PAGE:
Tunnel Springs, Alabama

Near the town of Tunnel Springs in southwest Alabama is a feature normally reserved for more mountainous areas: a railroad tunnel, abandoned for years, and relatively easy to find.

The tunnel is located up the abandoned line past the north end of what is now the Alabama Railroad. Wikipedia gives us the date of construction of the tunnel as 1899:

The route of the Alabama Railroad was originally constructed over several years (between 1880–1901) as the Pensacola & Selma Railroad and quickly became a part of the Louisville & Nashville Railroad network. The original line proceeded north from Corduroy, Alabama to Selma, Alabama. That portion of the line was abandoned by the Seaboard System prior to the merger with CSX in 1986. There was also a L&N branch that went to Camden from a junction just northeast of Corduroy that was abandoned prior to the merger into the Seaboard System in 1986. The remainder of the line north of Peterman, Alabama was abandoned approximately 1994 to include an 800+ foot tunnel built in 1899 located at Tunnel Springs, Alabama.

This should not be confused with the similarly-named and situated Alabama and Gulf Coast Railway, the former Frisco line only a few miles to the west.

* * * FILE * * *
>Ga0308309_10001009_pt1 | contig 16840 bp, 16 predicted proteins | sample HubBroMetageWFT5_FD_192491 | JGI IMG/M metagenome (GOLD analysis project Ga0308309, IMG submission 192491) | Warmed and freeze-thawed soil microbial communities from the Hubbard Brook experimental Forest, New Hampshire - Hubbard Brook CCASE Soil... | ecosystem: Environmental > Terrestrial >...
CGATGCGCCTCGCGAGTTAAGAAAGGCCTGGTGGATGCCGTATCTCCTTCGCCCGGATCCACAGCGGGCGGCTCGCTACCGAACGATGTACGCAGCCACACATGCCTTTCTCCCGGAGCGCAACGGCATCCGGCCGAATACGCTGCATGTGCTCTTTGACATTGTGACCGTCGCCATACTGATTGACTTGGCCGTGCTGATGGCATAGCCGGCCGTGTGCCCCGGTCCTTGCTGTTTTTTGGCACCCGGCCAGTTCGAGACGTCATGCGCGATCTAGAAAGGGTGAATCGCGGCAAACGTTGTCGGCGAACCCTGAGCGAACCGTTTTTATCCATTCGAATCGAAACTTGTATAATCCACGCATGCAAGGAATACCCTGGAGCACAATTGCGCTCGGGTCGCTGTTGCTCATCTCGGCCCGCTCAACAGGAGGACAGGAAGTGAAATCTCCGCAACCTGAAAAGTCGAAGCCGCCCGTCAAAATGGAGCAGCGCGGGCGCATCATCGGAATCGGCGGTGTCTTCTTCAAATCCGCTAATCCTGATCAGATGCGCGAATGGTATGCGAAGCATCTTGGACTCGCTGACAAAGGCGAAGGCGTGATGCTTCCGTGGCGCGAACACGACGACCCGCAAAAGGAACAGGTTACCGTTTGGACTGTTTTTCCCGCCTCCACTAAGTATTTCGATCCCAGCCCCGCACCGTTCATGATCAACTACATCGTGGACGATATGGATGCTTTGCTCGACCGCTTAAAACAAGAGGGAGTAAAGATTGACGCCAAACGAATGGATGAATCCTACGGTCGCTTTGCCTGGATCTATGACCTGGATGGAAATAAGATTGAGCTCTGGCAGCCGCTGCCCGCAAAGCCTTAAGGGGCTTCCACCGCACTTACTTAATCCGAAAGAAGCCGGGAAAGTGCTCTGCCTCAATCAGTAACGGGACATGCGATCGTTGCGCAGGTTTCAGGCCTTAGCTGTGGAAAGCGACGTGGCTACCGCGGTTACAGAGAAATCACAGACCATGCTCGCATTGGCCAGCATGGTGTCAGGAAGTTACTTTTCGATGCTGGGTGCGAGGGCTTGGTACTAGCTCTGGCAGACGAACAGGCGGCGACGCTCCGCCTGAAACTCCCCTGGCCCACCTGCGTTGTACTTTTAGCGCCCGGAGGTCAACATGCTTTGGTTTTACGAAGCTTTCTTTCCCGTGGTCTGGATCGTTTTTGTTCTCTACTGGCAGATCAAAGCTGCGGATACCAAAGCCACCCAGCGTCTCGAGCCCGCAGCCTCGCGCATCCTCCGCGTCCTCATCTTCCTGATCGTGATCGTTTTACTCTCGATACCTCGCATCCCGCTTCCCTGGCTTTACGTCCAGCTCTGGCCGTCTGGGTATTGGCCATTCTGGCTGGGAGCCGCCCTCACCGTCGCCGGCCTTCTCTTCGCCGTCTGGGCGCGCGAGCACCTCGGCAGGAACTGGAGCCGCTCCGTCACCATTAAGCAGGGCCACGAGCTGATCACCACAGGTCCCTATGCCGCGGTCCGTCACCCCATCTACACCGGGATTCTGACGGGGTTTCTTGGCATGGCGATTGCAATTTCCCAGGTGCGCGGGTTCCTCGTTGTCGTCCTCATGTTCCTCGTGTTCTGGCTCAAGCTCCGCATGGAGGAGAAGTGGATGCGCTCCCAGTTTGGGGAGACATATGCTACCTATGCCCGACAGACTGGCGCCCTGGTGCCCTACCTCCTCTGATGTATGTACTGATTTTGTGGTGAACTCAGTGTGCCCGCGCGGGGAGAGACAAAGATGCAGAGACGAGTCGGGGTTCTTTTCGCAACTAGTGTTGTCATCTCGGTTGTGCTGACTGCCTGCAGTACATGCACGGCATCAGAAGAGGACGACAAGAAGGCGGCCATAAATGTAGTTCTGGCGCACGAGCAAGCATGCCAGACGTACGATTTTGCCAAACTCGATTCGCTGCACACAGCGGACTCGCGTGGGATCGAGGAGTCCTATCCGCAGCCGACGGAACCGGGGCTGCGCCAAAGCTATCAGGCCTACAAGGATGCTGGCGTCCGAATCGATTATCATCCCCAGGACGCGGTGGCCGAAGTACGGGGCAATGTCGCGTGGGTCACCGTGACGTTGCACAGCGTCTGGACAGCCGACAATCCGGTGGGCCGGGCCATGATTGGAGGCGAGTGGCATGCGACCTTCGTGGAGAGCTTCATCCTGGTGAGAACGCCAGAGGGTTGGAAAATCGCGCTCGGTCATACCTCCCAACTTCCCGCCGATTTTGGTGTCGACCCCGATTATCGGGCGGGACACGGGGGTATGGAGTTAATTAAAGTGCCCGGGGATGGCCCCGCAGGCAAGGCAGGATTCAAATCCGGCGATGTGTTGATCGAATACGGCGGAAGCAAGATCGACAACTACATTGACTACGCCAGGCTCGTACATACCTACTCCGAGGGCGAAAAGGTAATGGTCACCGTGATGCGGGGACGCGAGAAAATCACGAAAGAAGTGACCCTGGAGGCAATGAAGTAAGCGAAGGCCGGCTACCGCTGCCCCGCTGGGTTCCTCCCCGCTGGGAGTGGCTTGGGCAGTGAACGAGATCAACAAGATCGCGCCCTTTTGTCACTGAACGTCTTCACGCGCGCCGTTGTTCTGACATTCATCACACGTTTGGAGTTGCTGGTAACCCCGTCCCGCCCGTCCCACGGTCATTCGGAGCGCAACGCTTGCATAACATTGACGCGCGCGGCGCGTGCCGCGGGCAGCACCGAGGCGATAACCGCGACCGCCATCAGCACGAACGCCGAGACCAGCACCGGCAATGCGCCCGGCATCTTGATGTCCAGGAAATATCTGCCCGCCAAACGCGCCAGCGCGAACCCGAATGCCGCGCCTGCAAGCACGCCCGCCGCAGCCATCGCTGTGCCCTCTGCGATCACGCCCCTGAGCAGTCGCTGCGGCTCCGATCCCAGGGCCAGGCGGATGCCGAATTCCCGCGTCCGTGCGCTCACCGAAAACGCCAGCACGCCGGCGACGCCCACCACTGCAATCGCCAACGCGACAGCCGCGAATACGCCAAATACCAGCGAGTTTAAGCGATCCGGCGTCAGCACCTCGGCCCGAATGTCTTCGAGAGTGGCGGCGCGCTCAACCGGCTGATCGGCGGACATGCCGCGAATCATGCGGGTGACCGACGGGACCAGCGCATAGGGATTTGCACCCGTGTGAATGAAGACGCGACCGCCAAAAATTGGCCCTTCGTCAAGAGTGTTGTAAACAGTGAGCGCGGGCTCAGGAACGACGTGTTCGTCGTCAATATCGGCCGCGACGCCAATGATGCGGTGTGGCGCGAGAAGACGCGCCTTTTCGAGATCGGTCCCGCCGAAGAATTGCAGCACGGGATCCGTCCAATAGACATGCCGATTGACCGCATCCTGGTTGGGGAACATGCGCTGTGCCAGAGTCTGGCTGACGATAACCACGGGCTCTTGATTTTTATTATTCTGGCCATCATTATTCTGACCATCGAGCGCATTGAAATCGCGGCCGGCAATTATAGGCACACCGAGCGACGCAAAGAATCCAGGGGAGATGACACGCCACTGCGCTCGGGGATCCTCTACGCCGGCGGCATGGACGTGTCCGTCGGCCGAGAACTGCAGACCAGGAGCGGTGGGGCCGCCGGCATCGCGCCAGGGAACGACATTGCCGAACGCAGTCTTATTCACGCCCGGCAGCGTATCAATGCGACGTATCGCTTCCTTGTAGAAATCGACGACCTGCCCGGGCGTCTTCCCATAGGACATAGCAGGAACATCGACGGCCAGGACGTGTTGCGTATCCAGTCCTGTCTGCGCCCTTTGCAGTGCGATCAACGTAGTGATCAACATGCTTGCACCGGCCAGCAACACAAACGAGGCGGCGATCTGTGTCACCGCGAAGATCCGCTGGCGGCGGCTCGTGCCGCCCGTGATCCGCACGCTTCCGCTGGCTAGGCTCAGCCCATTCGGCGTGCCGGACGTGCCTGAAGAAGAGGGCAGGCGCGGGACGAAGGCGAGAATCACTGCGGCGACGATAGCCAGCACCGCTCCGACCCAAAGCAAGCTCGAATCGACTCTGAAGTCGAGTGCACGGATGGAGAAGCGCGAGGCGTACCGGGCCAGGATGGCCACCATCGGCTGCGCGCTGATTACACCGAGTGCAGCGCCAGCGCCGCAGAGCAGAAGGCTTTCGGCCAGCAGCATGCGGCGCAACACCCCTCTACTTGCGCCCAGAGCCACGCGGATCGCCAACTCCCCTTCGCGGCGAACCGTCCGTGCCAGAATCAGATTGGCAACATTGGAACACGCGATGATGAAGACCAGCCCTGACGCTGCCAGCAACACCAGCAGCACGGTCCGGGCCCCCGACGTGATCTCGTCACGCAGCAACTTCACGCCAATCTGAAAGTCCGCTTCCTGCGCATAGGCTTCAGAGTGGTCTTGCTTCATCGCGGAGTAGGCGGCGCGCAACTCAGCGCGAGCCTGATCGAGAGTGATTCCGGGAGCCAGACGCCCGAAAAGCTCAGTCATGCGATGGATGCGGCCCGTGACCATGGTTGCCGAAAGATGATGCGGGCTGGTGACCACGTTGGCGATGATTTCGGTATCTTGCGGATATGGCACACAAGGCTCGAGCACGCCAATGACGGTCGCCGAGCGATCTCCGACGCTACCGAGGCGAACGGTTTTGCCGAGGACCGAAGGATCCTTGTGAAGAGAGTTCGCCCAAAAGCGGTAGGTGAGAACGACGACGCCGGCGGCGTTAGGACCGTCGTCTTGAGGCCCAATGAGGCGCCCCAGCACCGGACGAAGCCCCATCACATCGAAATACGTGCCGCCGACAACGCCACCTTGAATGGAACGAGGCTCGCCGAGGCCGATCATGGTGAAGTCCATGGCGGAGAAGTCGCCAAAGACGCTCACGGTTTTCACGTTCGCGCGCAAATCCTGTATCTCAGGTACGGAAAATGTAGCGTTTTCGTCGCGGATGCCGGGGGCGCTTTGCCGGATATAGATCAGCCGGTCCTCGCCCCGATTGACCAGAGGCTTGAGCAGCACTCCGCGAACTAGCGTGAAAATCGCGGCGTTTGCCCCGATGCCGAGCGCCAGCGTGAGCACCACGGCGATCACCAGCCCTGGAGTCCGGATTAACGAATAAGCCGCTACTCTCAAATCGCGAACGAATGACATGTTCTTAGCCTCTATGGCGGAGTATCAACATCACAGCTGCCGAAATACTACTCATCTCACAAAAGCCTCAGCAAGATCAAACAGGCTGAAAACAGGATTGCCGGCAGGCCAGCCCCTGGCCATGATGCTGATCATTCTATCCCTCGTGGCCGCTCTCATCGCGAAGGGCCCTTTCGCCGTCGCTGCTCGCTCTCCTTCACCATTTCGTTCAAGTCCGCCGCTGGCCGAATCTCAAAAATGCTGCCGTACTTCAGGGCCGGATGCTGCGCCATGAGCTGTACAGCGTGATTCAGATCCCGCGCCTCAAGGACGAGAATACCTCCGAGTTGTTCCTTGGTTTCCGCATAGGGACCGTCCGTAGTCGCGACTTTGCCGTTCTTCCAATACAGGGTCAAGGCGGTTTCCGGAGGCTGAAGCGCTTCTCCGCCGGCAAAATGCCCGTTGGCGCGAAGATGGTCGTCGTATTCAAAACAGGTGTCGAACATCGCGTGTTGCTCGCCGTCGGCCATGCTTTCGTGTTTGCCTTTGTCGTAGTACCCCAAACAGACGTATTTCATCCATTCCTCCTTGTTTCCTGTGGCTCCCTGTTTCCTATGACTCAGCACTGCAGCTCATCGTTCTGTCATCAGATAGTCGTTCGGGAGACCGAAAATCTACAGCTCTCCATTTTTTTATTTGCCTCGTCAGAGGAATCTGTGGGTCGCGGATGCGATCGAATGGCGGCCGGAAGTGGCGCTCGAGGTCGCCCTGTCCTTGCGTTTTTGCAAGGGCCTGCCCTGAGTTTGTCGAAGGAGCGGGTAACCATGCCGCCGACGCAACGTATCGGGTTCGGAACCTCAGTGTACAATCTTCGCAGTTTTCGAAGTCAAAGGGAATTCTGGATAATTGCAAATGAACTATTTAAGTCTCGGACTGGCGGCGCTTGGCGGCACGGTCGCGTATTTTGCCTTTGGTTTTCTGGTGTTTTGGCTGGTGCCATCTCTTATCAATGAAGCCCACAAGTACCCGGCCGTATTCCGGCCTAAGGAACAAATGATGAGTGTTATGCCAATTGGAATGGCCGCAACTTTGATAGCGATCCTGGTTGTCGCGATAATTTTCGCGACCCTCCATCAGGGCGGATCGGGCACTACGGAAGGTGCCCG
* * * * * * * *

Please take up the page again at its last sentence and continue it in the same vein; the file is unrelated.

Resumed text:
As I’m always looking for things to do on that long stretch of Nowhere, Al, between Mobile and Montgomery, I decided to go find it. After looking at some topo maps, I got a pretty good idea of where it was.

This link in Google Maps gets you to a location where a trail that used to be the tracks crosses the road:

https://www.google.com/maps/place/31%C2%B040’19.7%22N+87%C2%B013’21.4%22W/@31.672144,-87.222623,18z/data=!4m2!3m1!1s0x0:0x0

From there, I walked south along the railroad. There were no ties or rails left on this part of the railroad, making a smooth walk.

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Obviously by the ruts in the ground, people drive off-road here a lot, so if you have a 4×4 you could just drive right to the tunnel.

Getting close to the tunnel:

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Nearing the tunnel entrance, the trail gets pretty muddy. You have been warned.

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This picture, you can kind of see how much water is right in front of the tunnel.

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It’s actually drier inside the tunnel itself.

 

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I walked far enough to see daylight from the other end, and then turned around.

The ceiling is home to a large number of bats. The sound of them chirping is quite loud, and the whole place smells like guano.

 

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